Another avenue being explored is to move up the value-chain within the diamond industry and to process diamonds in Botswana rather than simply export the raw product. In fact, De Beers recently agreed to move sorting operations from London to Botswana’s capital Gaborone. However, developing sectors which themselves depend on diamonds appears only a temporary fix, as they too face decline with the resource’s demise, and are vulnerable to global market fluctuations. Rough diamonds from elsewhere may be sent to Botswana for processing in the future, but this would still put Botswana in competition with other more established players such as India and South Africa. Furthermore, it is uncertain if moving to processing would be enough to replace the lost revenues from extraction, which has the highest margins of any part of the diamond value chain.

One lasting benefit from the move to processing, however, could be that it encourages the expansion of other manufacturing industries in Botswana.

One sector that has been largely neglected is agriculture, which plummeted as a share of GDP with the discovery of diamonds. This low agricultural growth has meant that Botswana has to import large quantities of its food. Developing the agricultural industry, on which many Batswana already rely, is important for food security, pro-poor job-creation, and economic independence and sustainability.

Impressive though Botswana’s economic development has been, to continue to be an economic ‘miracle’, Khama’s government will have to address inequality and reduce its reliance on the resource that fuelled the economy’s ascent. The ruling Botswana Democratic Party (BDP) has been in power since independence and the opposition remains relatively weak. But given that much of the BDP’s legitimacy derives from its provision of public goods, made possible thanks to diamond revenue, if Khama and the BDP do not make sufficient plans to diversify the economy and ensure future growth, perhaps somebody else will.

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It is not all about Khama and BDP. It is all about us changing our mindset and work towards diversifying the economy of this country. True diamonds are not for ever, but what are we doing with our education system? If we still teach the same concepts, the same way as from old, in the same environment, using the same people kind of leadership? what new mind will we get from that? Nothing will ever change until we change our thinking system and not change the government. Lets have education with training and not just a name(and skills development). Right now there are ten regions, what difference have they made so far? Policies are launched with no input from school heads. Do you know that schools heads dont know anything about the back to school program? Do you know that they dont know about Education mentors and what is expected of them? Do you know that they dont know about taking eduaction to the people? But they are labled MANAGERS everytime things blow hot. Lets go back to schools and teach Project and Programme Management, let there be hands-on in our education.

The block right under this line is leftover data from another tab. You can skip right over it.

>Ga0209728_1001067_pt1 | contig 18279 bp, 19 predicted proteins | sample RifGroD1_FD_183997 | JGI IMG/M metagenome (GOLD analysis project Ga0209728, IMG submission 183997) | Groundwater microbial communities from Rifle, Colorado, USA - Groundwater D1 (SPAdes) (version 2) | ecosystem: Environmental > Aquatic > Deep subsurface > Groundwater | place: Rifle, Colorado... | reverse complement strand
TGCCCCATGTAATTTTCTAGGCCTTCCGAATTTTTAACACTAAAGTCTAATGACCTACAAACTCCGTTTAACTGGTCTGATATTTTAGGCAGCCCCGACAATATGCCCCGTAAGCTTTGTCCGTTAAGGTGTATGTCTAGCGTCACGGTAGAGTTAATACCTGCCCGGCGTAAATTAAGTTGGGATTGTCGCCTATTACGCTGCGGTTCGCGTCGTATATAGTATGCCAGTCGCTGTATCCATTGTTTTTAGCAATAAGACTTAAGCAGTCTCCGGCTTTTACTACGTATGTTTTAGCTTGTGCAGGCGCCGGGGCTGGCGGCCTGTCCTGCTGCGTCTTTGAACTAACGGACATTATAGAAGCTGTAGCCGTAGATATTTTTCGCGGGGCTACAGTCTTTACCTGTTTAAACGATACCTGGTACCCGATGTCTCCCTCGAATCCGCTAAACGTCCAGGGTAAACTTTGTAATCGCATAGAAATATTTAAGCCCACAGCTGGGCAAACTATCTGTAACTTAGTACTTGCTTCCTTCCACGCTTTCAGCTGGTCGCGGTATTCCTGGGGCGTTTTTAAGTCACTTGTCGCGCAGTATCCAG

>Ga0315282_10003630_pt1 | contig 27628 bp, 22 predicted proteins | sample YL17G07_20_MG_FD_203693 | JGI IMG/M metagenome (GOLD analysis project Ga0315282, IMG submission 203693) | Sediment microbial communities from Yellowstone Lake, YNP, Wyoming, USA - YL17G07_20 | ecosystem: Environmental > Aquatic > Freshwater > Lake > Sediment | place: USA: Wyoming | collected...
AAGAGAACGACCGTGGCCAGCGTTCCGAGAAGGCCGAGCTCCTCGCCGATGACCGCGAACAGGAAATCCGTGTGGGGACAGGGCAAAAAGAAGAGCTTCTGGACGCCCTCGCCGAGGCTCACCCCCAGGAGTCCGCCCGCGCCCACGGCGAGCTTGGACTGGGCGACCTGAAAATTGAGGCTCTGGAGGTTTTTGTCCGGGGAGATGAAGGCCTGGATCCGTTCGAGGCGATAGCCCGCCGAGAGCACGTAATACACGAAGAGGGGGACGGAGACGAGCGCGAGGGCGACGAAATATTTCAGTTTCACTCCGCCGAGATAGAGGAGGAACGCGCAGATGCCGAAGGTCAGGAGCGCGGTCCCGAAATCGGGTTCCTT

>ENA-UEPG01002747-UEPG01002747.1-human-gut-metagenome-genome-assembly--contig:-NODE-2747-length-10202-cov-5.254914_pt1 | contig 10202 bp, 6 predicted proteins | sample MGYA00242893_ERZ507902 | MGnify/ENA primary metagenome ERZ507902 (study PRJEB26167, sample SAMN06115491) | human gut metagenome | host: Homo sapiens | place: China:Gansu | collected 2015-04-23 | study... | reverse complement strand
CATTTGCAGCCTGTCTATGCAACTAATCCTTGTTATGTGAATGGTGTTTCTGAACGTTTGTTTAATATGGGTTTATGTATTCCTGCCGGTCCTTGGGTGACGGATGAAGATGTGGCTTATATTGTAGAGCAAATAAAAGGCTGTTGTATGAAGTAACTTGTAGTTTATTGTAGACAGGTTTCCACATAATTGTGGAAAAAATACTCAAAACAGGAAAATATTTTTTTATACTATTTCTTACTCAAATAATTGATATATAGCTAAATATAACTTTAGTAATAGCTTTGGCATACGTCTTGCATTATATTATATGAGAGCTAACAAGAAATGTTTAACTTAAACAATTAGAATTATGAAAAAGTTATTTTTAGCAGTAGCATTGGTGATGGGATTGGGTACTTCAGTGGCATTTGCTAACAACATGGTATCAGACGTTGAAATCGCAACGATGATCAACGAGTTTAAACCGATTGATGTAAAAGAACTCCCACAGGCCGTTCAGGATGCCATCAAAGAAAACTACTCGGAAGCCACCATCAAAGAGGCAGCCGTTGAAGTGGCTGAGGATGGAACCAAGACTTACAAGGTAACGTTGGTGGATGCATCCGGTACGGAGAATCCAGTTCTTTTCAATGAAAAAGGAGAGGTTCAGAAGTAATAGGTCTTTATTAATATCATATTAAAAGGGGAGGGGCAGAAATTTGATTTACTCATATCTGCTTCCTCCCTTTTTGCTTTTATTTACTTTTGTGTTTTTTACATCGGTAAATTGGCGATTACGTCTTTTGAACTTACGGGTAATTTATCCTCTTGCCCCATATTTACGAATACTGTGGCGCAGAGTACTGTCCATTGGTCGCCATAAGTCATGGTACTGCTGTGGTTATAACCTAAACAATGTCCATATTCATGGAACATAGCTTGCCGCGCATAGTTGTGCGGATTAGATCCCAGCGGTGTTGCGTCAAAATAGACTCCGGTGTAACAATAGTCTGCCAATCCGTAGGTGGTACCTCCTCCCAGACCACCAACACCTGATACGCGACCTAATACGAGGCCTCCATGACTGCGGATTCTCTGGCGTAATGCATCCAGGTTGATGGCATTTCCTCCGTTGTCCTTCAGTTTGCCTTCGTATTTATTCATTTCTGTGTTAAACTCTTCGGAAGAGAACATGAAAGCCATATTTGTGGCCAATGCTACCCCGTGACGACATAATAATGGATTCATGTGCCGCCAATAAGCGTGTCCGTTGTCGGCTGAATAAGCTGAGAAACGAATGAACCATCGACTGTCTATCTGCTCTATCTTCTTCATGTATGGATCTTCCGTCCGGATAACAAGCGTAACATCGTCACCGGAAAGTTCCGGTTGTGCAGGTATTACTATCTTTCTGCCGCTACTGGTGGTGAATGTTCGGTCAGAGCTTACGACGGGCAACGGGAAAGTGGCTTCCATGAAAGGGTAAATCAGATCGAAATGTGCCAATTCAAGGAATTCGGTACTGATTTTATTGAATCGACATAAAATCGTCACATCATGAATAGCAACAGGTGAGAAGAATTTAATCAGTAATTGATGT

Very interesting reading. With the advantage (some would say disadvantage...:-)), of being native Norwegian who has spent his childhood years in the Botswana educational system , i recognize a few similar challenges. Norway has for the past 3 decades relied in the income of North Sea crude oil, and we are now facing the challenges of depleted oil wells. The oil industry was also developed as a similar joint venture between the industry and the government of Norway, similar as the diamond industry in Botswana.Having had this joint venture has enabled the Norwegian state to build up wealth on behalf of the population, in addition to ensuring that all the population has access to higher education to secure the future once the oil wells are depleted. The wealth has been invested in a trust fund which has invested different global industries. The fund has not been allowed to invest in Norwegian native industries in order not to drive native inflation, and the government is not allowed to withdraw more than 4% of the fund’s annual earnings to finance the operational cost and new projects. Because of this, we should be in good shape when the wells run dry because non-oil related industries has managed to develop and exist alongside the oil industry.Obviously, once the oil is depleted the fund will open wider, but we all realize that if the government consumes from the actual shares of the fund, this will also be a temporary fix where the source of the income also will be depleted. It is as such vital that other industries exist.I still do remember my Botswana school years, especially the emphasis from the teachers to motivate all the kids to study harder and qualify for higher education. Interestingly, in the Norwegian school system there was never so much emphasis from the teachers, perhaps because an attitude to chase higher education had already cemented itself among the post war population and this may have become the norm. Not having visited Botswana in a few decades, I am not sure how this emphasis has cemented itself among the newer generations, but I do hope the Batswana has managed to become as well educated as we have here up north.One big difference though, from the article: Agriculture and self-sufficiency on agricultural products may be an option for Botswana. This, I’m afraid, is not an option for Norway. Reason being, we have nature against us! Sub-zero temperatures for a large portion of the year, and mountainous terrain might be good for tourism, but it makes industrial agriculture prohibitively expensive. Unfortunately, crowing crops seems to give the farmer too much time on his hands, which he seems to spend wisely in the government to ensure high toll barriers for importation and high subsidies for himself...This unfortunately reminds me of the story of BMC in Lobatse, which was (at least partially) financed by Norwegian development aid . Once the factory was completed, Norway closed its borders against Botswana meat by applying extortionately high toll barriers. I guess you can only be a Norwegian farmer to understand that logic. I guess similar stories can be told from many parts of the African continent, in relation to European states and agricultural imports. For sure, this is not something to be proud of.